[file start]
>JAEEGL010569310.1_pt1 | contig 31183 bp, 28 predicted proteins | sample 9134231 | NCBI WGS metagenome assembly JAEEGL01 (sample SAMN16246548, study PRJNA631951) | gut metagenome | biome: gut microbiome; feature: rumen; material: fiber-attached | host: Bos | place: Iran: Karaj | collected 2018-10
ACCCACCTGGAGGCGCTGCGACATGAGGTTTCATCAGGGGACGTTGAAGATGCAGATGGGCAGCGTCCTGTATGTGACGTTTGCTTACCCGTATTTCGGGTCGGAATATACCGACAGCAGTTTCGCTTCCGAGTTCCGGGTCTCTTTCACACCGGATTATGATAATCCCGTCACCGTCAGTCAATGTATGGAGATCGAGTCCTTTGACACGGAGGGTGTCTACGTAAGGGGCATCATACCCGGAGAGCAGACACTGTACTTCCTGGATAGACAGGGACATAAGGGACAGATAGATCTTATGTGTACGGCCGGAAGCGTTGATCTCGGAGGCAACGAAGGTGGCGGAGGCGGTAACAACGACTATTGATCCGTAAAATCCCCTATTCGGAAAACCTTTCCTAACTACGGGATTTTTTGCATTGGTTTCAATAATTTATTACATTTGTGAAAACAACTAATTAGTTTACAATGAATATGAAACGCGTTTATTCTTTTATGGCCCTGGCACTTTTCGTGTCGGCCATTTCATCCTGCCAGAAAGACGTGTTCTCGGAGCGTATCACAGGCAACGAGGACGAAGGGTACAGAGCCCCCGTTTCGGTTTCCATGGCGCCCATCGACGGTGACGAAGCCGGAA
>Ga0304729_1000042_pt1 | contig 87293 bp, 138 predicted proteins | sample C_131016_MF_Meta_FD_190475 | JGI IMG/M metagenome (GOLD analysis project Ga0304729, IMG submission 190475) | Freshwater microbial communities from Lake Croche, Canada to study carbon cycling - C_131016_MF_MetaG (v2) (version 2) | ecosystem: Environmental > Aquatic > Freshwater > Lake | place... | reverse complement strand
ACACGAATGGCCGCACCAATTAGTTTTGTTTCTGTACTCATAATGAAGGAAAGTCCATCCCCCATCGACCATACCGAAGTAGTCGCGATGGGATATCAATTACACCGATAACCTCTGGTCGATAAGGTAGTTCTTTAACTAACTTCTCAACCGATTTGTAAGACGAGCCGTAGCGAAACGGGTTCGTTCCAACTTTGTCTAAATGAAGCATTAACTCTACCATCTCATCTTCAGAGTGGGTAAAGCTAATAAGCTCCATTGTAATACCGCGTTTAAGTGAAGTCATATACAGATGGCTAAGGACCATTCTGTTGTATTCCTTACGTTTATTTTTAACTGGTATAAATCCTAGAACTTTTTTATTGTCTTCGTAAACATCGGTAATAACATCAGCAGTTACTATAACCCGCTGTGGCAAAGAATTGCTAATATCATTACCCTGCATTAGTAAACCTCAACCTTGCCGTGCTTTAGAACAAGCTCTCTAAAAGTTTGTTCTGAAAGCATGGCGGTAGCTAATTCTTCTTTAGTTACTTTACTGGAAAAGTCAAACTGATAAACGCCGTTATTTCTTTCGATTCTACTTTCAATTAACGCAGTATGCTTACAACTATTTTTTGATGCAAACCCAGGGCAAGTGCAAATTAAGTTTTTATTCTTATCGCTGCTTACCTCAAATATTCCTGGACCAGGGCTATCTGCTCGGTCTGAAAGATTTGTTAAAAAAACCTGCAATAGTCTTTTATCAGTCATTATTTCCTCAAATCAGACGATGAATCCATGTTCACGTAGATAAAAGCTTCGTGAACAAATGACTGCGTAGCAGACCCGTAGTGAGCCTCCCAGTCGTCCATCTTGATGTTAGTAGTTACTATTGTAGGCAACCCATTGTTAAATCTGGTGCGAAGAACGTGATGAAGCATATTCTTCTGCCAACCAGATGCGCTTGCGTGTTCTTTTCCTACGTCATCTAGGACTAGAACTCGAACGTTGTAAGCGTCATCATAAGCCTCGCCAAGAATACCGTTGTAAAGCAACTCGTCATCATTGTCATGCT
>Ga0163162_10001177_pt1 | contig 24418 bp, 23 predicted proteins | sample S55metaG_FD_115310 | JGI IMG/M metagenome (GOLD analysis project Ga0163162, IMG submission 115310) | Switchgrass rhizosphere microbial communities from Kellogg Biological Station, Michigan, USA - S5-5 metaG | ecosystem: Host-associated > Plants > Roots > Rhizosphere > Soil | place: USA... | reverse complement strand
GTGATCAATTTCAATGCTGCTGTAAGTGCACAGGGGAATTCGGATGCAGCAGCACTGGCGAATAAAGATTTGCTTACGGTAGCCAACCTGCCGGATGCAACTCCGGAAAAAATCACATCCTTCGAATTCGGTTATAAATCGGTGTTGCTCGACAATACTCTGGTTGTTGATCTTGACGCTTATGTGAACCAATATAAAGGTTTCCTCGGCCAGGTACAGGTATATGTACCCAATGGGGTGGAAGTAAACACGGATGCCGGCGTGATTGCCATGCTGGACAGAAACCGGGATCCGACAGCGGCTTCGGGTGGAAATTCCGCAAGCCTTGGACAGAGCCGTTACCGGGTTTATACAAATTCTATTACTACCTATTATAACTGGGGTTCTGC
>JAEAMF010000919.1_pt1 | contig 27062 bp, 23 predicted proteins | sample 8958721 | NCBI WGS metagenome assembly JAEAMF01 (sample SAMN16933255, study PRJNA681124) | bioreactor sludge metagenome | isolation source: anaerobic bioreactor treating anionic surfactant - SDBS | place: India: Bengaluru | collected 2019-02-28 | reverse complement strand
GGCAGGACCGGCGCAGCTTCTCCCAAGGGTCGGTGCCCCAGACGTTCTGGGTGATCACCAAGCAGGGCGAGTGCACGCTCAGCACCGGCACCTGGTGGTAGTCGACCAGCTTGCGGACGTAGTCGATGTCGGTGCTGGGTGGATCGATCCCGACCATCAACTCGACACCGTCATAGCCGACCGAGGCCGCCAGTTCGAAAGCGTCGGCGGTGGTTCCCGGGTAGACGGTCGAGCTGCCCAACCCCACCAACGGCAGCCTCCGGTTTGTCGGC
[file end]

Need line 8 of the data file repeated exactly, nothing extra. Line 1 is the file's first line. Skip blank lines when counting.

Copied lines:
GGCAGGACCGGCGCAGCTTCTCCCAAGGGTCGGTGCCCCAGACGTTCTGGGTGATCACCAAGCAGGGCGAGTGCACGCTCAGCACCGGCACCTGGTGGTAGTCGACCAGCTTGCGGACGTAGTCGATGTCGGTGCTGGGTGGATCGATCCCGACCATCAACTCGACACCGTCATAGCCGACCGAGGCCGCCAGTTCGAAAGCGTCGGCGGTGGTTCCCGGGTAGACGGTCGAGCTGCCCAACCCCACCAACGGCAGCCTCCGGTTTGTCGGC